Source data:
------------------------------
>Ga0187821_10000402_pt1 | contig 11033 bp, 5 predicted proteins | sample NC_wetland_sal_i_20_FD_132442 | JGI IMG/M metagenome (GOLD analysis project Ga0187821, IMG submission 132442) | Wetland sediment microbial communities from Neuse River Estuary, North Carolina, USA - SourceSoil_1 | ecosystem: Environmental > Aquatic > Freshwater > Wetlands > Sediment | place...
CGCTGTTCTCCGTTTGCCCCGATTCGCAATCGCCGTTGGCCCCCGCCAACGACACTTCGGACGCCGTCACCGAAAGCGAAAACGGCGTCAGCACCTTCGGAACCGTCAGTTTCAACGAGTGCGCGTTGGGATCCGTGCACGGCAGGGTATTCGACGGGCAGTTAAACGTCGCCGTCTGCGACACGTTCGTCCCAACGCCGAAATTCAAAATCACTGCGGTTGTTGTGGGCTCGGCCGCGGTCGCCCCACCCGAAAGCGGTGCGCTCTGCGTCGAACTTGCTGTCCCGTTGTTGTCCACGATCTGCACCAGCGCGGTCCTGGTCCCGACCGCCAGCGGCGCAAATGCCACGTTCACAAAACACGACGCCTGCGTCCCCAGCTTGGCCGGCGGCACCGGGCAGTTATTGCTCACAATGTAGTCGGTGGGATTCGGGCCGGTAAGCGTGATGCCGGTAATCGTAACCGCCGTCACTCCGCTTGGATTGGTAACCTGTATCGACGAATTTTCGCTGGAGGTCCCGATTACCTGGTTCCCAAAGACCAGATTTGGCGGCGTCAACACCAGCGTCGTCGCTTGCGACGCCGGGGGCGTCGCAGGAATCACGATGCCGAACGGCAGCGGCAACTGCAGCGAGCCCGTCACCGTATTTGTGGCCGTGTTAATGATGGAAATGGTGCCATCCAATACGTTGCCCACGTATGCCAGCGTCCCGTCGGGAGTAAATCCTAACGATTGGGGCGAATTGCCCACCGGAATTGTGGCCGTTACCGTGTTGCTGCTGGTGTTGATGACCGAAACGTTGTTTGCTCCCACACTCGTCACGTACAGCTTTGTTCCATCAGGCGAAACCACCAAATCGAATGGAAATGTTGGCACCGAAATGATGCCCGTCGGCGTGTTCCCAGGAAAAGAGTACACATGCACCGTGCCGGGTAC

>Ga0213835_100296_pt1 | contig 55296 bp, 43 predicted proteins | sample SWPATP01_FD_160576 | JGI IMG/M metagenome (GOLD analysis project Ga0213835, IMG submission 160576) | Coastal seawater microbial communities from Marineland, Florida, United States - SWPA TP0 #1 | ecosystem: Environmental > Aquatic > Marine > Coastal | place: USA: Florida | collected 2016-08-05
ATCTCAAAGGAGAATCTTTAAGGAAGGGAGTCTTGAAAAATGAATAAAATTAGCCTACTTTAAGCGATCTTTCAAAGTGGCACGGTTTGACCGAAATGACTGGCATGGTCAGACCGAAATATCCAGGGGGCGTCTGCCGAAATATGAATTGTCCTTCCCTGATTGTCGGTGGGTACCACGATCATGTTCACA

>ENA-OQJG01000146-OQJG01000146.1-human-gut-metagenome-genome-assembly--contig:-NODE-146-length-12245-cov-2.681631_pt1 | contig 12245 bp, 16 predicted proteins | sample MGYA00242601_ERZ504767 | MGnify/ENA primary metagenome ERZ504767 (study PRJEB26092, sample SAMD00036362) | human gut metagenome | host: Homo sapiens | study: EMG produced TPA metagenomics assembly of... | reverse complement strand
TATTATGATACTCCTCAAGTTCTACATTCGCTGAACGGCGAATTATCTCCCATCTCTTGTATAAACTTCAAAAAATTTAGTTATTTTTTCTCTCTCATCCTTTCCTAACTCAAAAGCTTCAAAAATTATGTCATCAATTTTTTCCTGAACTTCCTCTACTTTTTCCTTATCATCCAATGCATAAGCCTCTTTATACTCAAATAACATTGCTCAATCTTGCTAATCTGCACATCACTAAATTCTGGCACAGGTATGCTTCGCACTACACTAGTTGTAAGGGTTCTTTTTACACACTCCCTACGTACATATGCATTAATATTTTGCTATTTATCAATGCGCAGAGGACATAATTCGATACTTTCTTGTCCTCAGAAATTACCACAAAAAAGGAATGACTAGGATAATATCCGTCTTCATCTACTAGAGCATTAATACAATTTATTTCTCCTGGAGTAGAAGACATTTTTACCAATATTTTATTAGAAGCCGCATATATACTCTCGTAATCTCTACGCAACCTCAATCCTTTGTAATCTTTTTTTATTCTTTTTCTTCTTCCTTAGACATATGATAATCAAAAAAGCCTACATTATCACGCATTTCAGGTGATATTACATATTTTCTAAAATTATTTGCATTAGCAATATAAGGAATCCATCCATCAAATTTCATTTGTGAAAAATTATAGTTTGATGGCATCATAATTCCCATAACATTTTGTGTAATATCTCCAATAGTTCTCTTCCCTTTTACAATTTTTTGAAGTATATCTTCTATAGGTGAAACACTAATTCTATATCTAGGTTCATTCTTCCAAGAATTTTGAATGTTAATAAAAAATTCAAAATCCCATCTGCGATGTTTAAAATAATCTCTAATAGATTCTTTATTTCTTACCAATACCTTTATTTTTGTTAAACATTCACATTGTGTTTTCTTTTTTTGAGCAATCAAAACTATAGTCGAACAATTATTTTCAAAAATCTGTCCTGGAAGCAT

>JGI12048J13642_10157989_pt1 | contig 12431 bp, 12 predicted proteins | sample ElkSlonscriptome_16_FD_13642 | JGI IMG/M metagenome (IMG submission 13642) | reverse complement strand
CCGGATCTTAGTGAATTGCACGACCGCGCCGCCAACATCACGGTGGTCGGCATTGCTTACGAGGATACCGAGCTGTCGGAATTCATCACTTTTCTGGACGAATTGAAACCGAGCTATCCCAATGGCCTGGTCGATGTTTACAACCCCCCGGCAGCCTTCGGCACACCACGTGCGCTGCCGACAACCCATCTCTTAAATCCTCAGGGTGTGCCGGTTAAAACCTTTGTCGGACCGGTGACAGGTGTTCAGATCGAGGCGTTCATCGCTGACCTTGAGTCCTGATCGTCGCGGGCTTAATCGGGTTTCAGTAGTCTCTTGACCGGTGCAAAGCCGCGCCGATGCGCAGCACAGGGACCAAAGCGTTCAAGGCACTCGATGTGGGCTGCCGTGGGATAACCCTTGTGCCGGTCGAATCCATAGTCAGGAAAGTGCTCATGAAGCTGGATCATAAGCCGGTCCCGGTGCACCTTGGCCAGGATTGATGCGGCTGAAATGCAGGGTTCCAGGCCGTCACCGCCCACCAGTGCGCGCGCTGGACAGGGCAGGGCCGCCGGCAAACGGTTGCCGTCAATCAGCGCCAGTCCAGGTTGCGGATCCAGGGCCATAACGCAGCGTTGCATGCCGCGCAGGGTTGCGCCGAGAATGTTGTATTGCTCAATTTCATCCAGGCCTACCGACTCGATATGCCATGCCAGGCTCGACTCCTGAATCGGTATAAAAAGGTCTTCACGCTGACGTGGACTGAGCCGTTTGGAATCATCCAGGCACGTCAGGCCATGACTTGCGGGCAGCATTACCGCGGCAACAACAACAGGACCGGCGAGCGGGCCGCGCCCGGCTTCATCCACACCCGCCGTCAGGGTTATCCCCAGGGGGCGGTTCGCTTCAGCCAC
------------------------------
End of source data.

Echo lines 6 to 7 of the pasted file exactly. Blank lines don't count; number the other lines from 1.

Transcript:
TATTATGATACTCCTCAAGTTCTACATTCGCTGAACGGCGAATTATCTCCCATCTCTTGTATAAACTTCAAAAAATTTAGTTATTTTTTCTCTCTCATCCTTTCCTAACTCAAAAGCTTCAAAAATTATGTCATCAATTTTTTCCTGAACTTCCTCTACTTTTTCCTTATCATCCAATGCATAAGCCTCTTTATACTCAAATAACATTGCTCAATCTTGCTAATCTGCACATCACTAAATTCTGGCACAGGTATGCTTCGCACTACACTAGTTGTAAGGGTTCTTTTTACACACTCCCTACGTACATATGCATTAATATTTTGCTATTTATCAATGCGCAGAGGACATAATTCGATACTTTCTTGTCCTCAGAAATTACCACAAAAAAGGAATGACTAGGATAATATCCGTCTTCATCTACTAGAGCATTAATACAATTTATTTCTCCTGGAGTAGAAGACATTTTTACCAATATTTTATTAGAAGCCGCATATATACTCTCGTAATCTCTACGCAACCTCAATCCTTTGTAATCTTTTTTTATTCTTTTTCTTCTTCCTTAGACATATGATAATCAAAAAAGCCTACATTATCACGCATTTCAGGTGATATTACATATTTTCTAAAATTATTTGCATTAGCAATATAAGGAATCCATCCATCAAATTTCATTTGTGAAAAATTATAGTTTGATGGCATCATAATTCCCATAACATTTTGTGTAATATCTCCAATAGTTCTCTTCCCTTTTACAATTTTTTGAAGTATATCTTCTATAGGTGAAACACTAATTCTATATCTAGGTTCATTCTTCCAAGAATTTTGAATGTTAATAAAAAATTCAAAATCCCATCTGCGATGTTTAAAATAATCTCTAATAGATTCTTTATTTCTTACCAATACCTTTATTTTTGTTAAACATTCACATTGTGTTTTCTTTTTTTGAGCAATCAAAACTATAGTCGAACAATTATTTTCAAAAATCTGTCCTGGAAGCAT

>JGI12048J13642_10157989_pt1 | contig 12431 bp, 12 predicted proteins | sample ElkSlonscriptome_16_FD_13642 | JGI IMG/M metagenome (IMG submission 13642) | reverse complement strand